Caravan longivity

My Dodge Caravan SE with a 6 cyl. 3.3L eng. has 115k miles on it. Runs great. Like to keep it. The auto tranny is known to be troublesome for the Caravan line, but I have not experienced any problems yet. However at this time,the fluid looks to be slightly burnt. What can I have done in the order of preventive maintenance. Also, is it worthwhile to invest the money into this vehicle?

The trans fluid should be changed about every 30k miles. If it has been neglected up to this point and smells burnt then this usually means you’re trying to close the barn door after the horses done got out.
What “investment money” are we talking about - trans fluid/filter change? If so, then yes it should be done and hope for the best.

My feeling is that most transmission complaints can usually be traced back to either abusive driving habits or lack of regular fluid changes. JMHO anyway.

By all means, get the fluid and filter changed as soon as possible. Be absolutely sure that the shop uses ATF+4 ONLY. Anything else will lead to problems.

And add an auxiliary transmission cooler. Cooler fluid=happier transmission (to a point, of course)

With proper maintenance, the 3.3L will go another 200K.

Change the tranny fluid, ASAP! It should have been done long ago.

There’s nothing saying that you can’t keep the rig going for another 100k miles. Basic maintenance will keep most any car on the road.

Here’s the thing, and I’m going to launch in to a gripe here. This is not directed at you by any stretch of the imagination, I assure you it’s simply an airing of general grievance that seemed appropriate at this juncture.

ANY car, regardless of its age, make, model, etc., needs maintenance. If you have an automatic transmission, then you’d better by-God be changing that fluid at recommended intervals. And you’d better be doing regular oil changes, and you’d better be checking the coolant, and you’d better be checking the brake fluid. The gripe continues.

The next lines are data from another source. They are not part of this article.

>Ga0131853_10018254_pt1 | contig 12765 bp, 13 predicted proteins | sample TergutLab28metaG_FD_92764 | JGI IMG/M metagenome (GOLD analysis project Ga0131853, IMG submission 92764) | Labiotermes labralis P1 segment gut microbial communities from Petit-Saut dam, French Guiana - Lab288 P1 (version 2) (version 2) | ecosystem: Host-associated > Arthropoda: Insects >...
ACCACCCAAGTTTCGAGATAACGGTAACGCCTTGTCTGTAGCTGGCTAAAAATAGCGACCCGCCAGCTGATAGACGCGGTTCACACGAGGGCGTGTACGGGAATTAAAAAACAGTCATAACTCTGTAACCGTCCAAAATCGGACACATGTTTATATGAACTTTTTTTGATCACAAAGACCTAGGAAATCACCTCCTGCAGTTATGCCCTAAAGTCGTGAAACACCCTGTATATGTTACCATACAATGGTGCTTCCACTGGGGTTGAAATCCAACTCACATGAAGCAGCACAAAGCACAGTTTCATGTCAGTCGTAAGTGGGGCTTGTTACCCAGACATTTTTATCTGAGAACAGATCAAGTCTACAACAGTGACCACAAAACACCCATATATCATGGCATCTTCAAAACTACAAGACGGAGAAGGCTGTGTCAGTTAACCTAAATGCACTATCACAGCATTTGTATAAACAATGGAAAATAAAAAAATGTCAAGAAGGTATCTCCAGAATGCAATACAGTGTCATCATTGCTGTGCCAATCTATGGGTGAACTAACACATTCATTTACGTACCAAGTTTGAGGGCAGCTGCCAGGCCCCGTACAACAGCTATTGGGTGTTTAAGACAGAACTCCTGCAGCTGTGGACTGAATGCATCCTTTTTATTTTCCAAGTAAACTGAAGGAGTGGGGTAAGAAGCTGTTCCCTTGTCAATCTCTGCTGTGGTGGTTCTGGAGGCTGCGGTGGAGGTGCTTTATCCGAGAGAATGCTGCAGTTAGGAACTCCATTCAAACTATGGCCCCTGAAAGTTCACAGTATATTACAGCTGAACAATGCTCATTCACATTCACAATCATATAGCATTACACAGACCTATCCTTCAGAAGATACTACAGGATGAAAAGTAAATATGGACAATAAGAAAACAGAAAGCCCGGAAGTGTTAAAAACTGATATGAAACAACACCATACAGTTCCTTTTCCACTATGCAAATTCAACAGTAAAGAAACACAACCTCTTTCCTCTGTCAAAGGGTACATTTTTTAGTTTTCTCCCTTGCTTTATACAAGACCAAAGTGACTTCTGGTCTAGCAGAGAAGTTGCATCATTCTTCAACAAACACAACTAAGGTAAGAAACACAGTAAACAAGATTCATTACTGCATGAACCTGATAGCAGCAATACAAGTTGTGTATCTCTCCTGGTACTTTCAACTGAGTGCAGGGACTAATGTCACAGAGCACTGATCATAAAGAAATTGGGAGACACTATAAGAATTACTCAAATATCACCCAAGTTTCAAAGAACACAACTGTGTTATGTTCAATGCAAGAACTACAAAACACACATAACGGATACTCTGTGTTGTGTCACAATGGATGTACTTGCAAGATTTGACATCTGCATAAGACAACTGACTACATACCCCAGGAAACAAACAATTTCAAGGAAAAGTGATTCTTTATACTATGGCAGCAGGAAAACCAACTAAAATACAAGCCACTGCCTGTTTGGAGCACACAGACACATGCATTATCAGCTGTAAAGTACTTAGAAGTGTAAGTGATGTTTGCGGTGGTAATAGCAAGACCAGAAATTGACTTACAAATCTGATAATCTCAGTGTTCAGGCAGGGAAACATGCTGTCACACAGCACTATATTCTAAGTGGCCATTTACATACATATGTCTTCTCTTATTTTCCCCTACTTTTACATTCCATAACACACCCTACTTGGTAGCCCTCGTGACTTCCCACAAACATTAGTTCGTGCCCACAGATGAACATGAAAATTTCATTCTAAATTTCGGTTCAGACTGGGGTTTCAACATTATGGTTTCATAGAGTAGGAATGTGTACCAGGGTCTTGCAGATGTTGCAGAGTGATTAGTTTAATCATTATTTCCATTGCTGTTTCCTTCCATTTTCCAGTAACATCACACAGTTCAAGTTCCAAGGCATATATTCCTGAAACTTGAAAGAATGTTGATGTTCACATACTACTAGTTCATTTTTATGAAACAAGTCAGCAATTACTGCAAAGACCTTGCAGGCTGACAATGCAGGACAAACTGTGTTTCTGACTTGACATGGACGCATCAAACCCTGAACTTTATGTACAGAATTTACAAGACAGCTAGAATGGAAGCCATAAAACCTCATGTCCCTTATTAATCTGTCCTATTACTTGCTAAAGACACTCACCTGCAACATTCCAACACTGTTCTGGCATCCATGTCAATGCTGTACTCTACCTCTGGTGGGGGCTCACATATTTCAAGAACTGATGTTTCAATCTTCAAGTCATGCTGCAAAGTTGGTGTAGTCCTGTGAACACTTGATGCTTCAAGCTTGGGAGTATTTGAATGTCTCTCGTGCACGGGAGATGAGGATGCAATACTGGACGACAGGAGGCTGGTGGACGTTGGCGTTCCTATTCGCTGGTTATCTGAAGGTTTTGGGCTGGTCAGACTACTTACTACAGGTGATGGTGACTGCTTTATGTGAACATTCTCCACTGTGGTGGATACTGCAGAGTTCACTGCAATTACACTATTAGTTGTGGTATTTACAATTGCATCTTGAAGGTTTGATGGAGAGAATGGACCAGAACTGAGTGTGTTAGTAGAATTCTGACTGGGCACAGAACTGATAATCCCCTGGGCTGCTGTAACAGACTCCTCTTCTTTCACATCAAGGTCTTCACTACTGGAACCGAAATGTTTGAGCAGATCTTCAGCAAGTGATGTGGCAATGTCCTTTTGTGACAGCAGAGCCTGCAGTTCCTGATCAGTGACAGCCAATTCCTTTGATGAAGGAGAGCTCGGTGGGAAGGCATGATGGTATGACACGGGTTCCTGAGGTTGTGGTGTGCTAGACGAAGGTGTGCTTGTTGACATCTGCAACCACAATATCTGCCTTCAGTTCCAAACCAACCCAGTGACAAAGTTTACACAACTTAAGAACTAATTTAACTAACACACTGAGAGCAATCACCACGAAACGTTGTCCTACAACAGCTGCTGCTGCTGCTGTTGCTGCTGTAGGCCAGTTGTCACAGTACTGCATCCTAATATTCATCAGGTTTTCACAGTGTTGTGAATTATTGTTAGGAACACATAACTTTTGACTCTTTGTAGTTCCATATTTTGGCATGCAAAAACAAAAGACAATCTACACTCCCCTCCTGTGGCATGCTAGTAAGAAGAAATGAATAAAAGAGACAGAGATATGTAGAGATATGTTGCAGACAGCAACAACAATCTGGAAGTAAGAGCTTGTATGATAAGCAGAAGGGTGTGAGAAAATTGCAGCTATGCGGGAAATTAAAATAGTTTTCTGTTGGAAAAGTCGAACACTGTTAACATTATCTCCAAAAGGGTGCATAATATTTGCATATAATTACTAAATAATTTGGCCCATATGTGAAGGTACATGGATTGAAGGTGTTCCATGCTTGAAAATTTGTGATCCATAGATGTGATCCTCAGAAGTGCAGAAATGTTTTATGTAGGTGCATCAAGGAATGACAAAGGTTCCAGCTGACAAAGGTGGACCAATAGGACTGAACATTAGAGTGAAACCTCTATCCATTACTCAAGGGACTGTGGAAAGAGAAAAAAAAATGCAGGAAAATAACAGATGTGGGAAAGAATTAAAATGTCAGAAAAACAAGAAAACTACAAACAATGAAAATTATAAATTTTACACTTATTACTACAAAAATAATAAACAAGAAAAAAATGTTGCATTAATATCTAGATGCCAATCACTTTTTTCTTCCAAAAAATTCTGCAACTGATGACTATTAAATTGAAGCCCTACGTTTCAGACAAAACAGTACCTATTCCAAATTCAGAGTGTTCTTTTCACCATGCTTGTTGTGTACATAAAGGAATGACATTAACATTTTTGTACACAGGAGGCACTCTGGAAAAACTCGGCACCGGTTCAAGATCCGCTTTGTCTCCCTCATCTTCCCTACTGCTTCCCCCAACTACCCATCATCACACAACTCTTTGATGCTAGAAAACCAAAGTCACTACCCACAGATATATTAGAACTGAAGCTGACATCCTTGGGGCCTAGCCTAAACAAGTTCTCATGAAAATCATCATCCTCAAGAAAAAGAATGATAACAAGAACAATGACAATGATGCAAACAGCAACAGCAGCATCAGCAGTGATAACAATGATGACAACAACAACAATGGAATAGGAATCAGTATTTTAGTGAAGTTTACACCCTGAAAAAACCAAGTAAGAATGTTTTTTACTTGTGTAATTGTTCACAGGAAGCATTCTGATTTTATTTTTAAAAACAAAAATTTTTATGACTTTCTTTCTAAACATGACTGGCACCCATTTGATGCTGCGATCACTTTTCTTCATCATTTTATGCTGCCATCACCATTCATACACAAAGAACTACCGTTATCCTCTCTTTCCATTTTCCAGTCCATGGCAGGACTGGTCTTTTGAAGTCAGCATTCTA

People buy a BMW, Mercedes, Honda, Toyota, etc., and they have the preternatural ability to open and -get this- READ the periodic service schedule. Then -and here’s the kicker- they actually take the car IN for service! Wha? It seems to be some kind of secret that GM, Ford, and Chrysler have been prescribing regular maintenance for their vehicles just as long as the other makes. Some how, the owners of those cars keep their periodic service schedules hermetically sealed, as if they were some rare text that will someday be the highlight of an episode of Antiques Roadshow. Coolant stays in until its anticorrosive properties are gone and then entire cooling system turns in to a fine rusty powder. Transmission fluid gets hot enough to forge steel and turns to an acrid orange-and-brown goo. Oil becomes sludge, fuel filters are never changed, brakes become metal-on-metal spark shows, and pretty soon “That Damn Ford never made it past 130k miles! I should have bought a Toyota!”